On Tuesday evening, October 31 an expected 70,000 ghosts, vampires, ghouls, goblins, monsters, and zombie Barbies will hit the streets of Greenwich Village for the annual Village Halloween Parade. Now in its 50th year, the event, which holds the distinction of being the nation’s largest Halloween event, is known for over-the-top creativity that includes lavish costumes, enormous puppets, dancers, and performance artists, and is on the list of “100 Things to Do Before You Die.”


“The Halloween Parade, in its 50th year, is a unique celebration of spirit, creativity, and unity. It continues to inspire young creatives in NYC, bringing them together in a procession of imagination and transformation. Simultaneously, the Parade embraces the true essence of Halloween, where the boundary between the living and the dead is the thinnest, allowing spirits to briefly walk the earth,” said Jeanne Fleming, long-time Director of the Parade in press notes. 


The Parade traces its beginnings back to an October evening in 1973, when Greenwich Village mask maker and puppeteer Ralph Lee planned an informal parade costumed walk from house to house on his neighborhood’s streets for his kids and their friends. The first Parade was so popular that by its third year, it had a significantly expanded route and was its own non-profit organization. 


In its half-century, the Parade has won an Obie Award and was awarded a major grant from The National Endowment for the Arts for Lifetime Achievement. Picked by Festivals International as “The Best Event in the World” for October 31, the Parade was the first major New York City event to take place in 2021 after Covid restrictions were listed.


When is the Parade?

On Tuesday, October 31 from 7 p.m. to 11 p.m.


This Year’s Theme 

According to organizers, the Parade’s theme this year will be “Upside Down/Inside OUT,” reflecting on our return to a “new normalcy” after the 2020 pandemic. 


“While many spent the lockdown INSIDE, the Parade celebrates the freedom of coming OUT,” Parade organizers say.  “But as who we are NOW upon reemergence in a whole new world.”


Carrying on the Tradition of Grand Marshal

This year, revelers will truly walk on the wild side as this year’s Parade will honor the life of rocker Lou Reed, who died ten years ago on October 27. Reed’s song “Halloween Parade” has become an anthem of the Parade over the years. Marching in his stead will be his widow, musician, and avant-garde artist Laurie Anderson.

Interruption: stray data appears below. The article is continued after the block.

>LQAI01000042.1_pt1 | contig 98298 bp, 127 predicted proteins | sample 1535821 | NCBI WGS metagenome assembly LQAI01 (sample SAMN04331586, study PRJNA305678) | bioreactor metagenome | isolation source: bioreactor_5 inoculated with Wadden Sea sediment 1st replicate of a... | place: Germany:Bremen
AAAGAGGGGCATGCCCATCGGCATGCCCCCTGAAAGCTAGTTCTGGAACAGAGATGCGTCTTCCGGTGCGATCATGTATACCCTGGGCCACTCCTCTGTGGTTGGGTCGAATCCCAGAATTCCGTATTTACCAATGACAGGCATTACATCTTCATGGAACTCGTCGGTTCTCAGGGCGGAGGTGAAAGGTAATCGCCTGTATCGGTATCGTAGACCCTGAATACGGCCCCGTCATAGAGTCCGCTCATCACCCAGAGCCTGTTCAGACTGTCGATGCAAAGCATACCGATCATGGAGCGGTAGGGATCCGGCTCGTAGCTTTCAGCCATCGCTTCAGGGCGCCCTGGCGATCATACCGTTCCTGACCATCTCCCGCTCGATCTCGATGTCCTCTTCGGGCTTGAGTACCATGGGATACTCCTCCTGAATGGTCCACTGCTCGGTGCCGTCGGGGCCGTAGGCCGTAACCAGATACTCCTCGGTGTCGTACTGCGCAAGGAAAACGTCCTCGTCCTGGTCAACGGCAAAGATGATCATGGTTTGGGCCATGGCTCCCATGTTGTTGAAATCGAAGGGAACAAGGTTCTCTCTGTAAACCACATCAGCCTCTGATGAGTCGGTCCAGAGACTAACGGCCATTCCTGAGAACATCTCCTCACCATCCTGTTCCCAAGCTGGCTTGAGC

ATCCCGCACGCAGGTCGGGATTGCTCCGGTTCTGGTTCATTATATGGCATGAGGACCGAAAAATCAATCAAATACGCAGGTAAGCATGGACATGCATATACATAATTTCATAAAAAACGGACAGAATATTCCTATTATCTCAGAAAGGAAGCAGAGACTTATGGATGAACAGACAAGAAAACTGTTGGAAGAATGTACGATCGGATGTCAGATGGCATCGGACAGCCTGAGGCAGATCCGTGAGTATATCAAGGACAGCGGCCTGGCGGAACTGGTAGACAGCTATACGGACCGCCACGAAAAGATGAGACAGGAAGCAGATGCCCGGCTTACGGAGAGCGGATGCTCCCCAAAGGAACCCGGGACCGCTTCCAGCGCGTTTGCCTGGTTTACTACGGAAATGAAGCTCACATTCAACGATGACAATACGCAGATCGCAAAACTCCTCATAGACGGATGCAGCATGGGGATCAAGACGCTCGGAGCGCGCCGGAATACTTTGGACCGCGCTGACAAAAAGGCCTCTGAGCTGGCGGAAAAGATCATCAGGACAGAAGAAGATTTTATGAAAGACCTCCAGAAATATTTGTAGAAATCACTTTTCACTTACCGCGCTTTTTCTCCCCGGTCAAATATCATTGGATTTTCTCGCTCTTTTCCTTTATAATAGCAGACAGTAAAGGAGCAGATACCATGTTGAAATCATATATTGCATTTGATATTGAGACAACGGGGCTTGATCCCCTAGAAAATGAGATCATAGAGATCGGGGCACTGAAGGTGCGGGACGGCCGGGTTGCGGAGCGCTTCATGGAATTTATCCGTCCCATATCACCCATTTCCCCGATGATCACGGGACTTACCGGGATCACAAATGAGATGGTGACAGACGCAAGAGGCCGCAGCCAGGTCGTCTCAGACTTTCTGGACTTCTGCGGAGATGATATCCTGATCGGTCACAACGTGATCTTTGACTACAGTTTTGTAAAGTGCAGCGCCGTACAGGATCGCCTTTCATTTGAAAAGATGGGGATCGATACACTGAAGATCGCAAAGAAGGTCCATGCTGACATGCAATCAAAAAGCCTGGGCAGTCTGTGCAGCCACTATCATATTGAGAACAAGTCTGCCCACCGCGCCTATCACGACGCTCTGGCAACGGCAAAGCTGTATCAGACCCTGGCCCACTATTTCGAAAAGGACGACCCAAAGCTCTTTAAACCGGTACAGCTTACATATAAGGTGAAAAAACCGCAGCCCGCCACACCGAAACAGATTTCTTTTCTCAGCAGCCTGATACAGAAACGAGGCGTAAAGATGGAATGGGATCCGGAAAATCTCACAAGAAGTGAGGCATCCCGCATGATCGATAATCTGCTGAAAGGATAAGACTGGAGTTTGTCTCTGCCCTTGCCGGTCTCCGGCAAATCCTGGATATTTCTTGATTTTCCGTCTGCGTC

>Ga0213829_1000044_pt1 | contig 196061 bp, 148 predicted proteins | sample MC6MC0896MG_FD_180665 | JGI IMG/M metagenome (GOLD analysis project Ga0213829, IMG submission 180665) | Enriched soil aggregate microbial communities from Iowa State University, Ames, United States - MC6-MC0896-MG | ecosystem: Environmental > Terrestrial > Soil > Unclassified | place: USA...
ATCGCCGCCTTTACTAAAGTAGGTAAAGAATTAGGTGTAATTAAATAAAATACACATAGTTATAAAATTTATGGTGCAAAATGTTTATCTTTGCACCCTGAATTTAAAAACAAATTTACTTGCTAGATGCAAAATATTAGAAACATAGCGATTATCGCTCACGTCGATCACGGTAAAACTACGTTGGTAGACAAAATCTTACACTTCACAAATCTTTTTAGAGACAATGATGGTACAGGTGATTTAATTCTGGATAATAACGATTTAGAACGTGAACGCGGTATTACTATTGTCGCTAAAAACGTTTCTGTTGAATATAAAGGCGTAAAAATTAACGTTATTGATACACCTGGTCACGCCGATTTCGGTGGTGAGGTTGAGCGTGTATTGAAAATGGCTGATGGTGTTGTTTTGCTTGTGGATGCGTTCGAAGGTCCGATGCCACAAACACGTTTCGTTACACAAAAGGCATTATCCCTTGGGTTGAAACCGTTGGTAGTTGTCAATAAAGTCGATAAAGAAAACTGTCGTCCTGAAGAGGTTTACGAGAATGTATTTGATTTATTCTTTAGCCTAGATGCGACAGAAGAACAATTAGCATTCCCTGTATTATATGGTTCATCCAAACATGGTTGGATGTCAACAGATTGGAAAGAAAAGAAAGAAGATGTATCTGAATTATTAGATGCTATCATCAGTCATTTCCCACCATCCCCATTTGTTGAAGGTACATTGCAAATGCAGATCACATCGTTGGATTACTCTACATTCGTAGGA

“The Marshal role is intended to honor the late Velvet Underground musician who will be present through his music performed by Stewart Hurdman on Lous Reed’s very own guitars,” organizers say. Past marshals have included Kiss frontman Gene Simmons, TV’s Kelly Ripa, EGOT-recipient Whoopi Goldberg, and even Audrey 2, the giant man-eating plant puppet from the musical “Little Shop of Horrors.”


Who Can March in the Parade?

Anyone wearing a costume. Just show up at Sixth Avenue at Canal Street between 6:30 p.m. and 9:30 p.m. Remember, this is the largest public participatory event in the greatest city in the world. There are going to be a lot of people. If you’re going with friends, it’s best to arrive together rather than try finding each other on site. For detailed information and advice on how to line up for the Parade, visit the Village Halloween Parade website.


Where Can You Watch the Parade?

The Parade is broadcast live every year on local news channel NY1. But if you really want to get in on the fun, make the trip down to the West Village and check it out in person. 


This year’s route goes up Sixth Avenue from Canal Street to 14th. And with two million spectators expected, things can get a little crowded. We recommend catching the Parade earlier in its route. You’ll have an easier time taking the C or E train at Spring Street to and from the Parade than working your way through the crowds further uptown.


VIP Experiences

Who doesn’t love to skip the line for crowded events? Parade organizers know this. That’s why they’ve put together several VIP packages that allow marchers to enter the Parade quicker, and give spectators a prime view near the telecast. All VIP packages come with tickets to this year’s after-party at Webster Hall.


For more information on how to purchase this year’s VIP experience, visit the Village Halloween Parade website.